Unlike most other mental health disorders, there is no defined treatment for self-harm that has been studied extensively with proven clinical results. Treatment is aimed at recognizing and treating the underlying cause such as low-self esteem, impulsivity, depression, family dysfunction and conflict, poverty or abuse. An individual will often enter therapy with complaints not associated with self-harm. These may include difficulty sleeping or feeling depressed. The self-harm injuries are often noticed or asked about by the therapist during the session and skills are learned over the course of time to prevent this self-harm behavior. Learning healthy coping skills and maintaining emotional equilibrium to help manage the feelings of anger, grief and loneliness can help prevent an individual from cutting in response to these negative emotions. The goals of treatment for individuals who practice self-harm behavior are as follows:
- Identify and manage underlying issues that trigger cutting
- Learn skills to better manage distress
- Learn how to regulate and cope with unhealthy emotions
- Learn how to improve self-image and self-esteem
- Develop skills to improve relationships and social skills
- Develop healthy problem-solving skills
The following are other forms of therapy and coping mechanisms used to address underlying feelings resulting in self-harm behavior.
- Psychodynamic psychotherapy
- Mindfulness-based therapies
- Family therapy
- Expressing feelings through art or music
- Taking a hot bath or shower
- Group Therapy
Cognitive-behavioral therapy (CBT) for self-harm behavior
Cognitive-behavioral therapy (CBT) has shown to have the most successful and promising results for treating nonsuicidal self-injury disorder (NSSID). Cognitive-behavioral therapy (CBT) helps the individual identify unhealthy and distorted thoughts and replaces these thoughts and teaches them skills to induce healthy and positive thoughts and behaviors. Dialectal behavioral therapy (DBT) is a specific type of cognitive-behavioral therapy that can take place in either a group or individual setting to provide opportunities to improve certain existing skills. The four basic skill sets that are taught through this approach are emotion regulation, mindfulness, interpersonal effectiveness and distress tolerance. These learned skills should be practiced in all settings including therapy sessions, at home, at work and in social settings in order for the individual to become adaptable to certain stressors. This type of therapy focuses on negative emotions and thoughts and attempts to conform these thoughts into positive behaviors by teaching individuals to become desensitized to their stressors and experience and evaluate their current situation in the moment through an objective perspective. Channeling feeling of guilt, anger, shame and frustration into constructive activities such as art or exercise can prevent the individual from inducing self-harm. The first step to this approach is having the individual recognize their negative feelings and destructive behavior.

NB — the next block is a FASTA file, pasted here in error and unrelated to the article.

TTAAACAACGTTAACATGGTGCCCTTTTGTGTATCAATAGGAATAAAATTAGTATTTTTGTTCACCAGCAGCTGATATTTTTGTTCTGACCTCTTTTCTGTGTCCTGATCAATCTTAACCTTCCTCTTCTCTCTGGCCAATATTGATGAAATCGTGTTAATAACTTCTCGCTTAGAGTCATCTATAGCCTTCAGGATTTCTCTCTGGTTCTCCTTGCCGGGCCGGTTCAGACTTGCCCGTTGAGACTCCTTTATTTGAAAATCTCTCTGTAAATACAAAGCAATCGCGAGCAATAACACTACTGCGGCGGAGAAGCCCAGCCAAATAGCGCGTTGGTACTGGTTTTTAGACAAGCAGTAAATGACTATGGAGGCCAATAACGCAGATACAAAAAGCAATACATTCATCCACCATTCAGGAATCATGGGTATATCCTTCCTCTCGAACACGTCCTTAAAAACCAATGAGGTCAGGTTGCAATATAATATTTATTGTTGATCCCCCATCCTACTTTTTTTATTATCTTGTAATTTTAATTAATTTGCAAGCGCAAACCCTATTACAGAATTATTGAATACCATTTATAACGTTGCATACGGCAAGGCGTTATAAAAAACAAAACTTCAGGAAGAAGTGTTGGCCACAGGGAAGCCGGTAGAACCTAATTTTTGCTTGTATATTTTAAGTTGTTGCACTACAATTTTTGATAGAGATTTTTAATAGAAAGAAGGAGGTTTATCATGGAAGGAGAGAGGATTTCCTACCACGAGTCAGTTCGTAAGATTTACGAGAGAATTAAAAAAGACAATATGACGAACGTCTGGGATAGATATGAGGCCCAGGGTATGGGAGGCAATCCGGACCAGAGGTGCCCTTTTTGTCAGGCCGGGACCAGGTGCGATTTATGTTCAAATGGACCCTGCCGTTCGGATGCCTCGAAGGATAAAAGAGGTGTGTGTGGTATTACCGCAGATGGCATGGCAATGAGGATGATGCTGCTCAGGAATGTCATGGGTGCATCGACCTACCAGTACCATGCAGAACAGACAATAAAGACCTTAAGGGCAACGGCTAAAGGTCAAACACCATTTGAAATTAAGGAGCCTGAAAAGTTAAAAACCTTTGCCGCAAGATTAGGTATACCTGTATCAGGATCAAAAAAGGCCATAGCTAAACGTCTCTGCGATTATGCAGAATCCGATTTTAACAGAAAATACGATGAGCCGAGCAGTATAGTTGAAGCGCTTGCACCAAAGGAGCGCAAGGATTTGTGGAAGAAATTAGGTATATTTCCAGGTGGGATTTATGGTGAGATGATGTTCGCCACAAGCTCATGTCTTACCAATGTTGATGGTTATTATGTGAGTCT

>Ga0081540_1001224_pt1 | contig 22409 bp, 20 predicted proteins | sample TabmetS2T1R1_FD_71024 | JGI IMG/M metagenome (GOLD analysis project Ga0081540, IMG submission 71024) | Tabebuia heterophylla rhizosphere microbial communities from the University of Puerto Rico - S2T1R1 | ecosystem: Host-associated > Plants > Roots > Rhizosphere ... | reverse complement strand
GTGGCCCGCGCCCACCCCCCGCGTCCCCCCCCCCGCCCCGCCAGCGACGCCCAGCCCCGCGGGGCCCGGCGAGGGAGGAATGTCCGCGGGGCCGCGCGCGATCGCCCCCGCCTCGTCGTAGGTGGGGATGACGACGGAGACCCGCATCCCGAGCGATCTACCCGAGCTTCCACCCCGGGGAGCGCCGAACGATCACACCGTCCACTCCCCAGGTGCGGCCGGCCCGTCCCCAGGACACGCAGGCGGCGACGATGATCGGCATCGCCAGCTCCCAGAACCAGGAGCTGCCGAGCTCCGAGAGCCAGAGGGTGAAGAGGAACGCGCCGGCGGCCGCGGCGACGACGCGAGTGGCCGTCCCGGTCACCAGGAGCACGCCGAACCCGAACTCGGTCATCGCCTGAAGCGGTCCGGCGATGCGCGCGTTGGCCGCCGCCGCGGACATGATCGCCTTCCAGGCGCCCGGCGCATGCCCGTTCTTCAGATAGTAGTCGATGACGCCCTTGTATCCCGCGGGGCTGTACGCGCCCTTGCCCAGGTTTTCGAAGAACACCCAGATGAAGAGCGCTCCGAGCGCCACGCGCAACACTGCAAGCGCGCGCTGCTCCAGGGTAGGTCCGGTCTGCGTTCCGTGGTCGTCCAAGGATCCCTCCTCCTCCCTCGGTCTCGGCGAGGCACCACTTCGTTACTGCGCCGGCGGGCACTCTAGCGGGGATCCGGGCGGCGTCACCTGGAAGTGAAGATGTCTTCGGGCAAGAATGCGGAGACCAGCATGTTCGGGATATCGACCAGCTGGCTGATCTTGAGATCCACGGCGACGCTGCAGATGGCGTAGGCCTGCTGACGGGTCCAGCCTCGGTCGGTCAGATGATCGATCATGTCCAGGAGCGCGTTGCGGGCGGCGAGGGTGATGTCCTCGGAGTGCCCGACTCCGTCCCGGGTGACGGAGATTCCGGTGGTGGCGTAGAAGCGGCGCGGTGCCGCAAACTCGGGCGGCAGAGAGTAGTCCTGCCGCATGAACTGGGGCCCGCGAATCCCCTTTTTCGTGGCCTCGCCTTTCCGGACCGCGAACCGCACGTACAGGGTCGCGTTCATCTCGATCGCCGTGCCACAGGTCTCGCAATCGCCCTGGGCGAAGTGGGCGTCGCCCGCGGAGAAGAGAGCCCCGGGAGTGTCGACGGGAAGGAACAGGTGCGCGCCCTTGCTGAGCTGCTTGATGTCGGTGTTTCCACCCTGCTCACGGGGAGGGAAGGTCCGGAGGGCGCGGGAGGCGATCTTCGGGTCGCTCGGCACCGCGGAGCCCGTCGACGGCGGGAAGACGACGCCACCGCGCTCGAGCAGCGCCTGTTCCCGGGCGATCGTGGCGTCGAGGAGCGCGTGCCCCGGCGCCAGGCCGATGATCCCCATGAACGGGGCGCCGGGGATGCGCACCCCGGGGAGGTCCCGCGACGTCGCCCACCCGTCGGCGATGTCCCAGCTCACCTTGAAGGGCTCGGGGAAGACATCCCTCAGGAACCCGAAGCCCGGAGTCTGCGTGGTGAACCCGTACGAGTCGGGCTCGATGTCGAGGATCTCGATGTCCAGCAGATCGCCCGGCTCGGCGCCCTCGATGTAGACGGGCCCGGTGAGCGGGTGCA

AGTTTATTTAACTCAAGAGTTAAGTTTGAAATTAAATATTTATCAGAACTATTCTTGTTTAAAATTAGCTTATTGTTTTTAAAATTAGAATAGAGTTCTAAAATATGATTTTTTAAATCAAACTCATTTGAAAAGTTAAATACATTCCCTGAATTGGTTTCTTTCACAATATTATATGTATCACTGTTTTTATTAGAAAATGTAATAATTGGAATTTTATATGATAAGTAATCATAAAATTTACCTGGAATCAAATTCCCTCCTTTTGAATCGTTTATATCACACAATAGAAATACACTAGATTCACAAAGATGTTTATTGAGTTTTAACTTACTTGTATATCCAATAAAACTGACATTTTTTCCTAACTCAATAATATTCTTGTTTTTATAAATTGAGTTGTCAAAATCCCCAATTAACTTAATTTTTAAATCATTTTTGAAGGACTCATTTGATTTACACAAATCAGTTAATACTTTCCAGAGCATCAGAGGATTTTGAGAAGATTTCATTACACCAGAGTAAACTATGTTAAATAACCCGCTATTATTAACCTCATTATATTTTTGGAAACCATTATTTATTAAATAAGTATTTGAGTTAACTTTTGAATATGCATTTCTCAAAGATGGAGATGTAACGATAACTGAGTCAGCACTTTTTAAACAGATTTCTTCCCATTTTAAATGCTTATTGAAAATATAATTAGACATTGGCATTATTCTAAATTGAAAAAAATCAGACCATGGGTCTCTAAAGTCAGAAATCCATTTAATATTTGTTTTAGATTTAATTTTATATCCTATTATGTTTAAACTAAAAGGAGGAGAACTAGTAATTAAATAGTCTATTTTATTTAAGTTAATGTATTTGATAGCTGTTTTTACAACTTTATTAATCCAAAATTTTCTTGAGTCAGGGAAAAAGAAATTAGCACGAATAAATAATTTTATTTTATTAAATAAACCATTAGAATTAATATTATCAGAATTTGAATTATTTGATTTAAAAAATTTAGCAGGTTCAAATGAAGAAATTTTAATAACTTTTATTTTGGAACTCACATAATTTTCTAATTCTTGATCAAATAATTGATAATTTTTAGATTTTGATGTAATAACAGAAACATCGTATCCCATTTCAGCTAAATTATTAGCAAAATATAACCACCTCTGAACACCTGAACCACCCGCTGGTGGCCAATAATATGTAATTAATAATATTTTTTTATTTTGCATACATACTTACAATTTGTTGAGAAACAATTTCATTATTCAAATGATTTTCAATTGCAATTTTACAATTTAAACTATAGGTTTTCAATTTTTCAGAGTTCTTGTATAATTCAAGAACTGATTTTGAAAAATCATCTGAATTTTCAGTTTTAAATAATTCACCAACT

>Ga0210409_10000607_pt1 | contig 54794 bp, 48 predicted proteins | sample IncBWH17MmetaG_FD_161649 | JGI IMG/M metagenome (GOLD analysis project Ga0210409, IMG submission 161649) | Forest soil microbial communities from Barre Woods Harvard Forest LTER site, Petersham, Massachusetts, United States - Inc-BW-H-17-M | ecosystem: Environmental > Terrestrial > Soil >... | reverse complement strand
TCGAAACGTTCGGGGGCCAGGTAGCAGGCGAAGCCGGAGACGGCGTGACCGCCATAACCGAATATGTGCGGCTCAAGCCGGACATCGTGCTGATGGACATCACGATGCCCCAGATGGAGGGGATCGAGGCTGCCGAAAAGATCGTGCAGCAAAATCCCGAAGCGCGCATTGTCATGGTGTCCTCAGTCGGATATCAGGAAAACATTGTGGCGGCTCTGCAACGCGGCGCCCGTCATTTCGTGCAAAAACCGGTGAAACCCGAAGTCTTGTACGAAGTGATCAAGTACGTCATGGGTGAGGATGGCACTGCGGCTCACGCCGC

Treatment for self-harm with pharmacotherapy
Medications are not used to treat self-harm behavior however if there is an underlying or co-occurring disorder such as depression or anxiety, medications can be prescribed to treat those specific disorders. Oftentimes, individuals will be diagnosed with substance abuse, as it is common for individuals to use drugs and/or alcohol to cover up their negative emotions. Depending on the specific substance of abuse, medications can be used to help prevent or lesson the withdrawal symptoms. Co-occurring disorders such as substance abuse or depression should be treated in order for the self-harm behavior to improve.